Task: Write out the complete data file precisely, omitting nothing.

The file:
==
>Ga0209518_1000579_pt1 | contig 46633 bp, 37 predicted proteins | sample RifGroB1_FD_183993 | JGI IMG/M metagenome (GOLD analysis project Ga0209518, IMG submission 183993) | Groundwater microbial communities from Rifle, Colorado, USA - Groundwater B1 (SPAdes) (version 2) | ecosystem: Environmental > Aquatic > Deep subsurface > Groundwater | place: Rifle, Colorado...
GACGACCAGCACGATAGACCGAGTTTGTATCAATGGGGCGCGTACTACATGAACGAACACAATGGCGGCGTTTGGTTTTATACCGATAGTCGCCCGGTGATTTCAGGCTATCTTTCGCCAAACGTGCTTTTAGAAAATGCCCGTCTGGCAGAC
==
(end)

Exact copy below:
>Ga0209518_1000579_pt1 | contig 46633 bp, 37 predicted proteins | sample RifGroB1_FD_183993 | JGI IMG/M metagenome (GOLD analysis project Ga0209518, IMG submission 183993) | Groundwater microbial communities from Rifle, Colorado, USA - Groundwater B1 (SPAdes) (version 2) | ecosystem: Environmental > Aquatic > Deep subsurface > Groundwater | place: Rifle, Colorado...
GACGACCAGCACGATAGACCGAGTTTGTATCAATGGGGCGCGTACTACATGAACGAACACAATGGCGGCGTTTGGTTTTATACCGATAGTCGCCCGGTGATTTCAGGCTATCTTTCGCCAAACGTGCTTTTAGAAAATGCCCGTCTGGCAGAC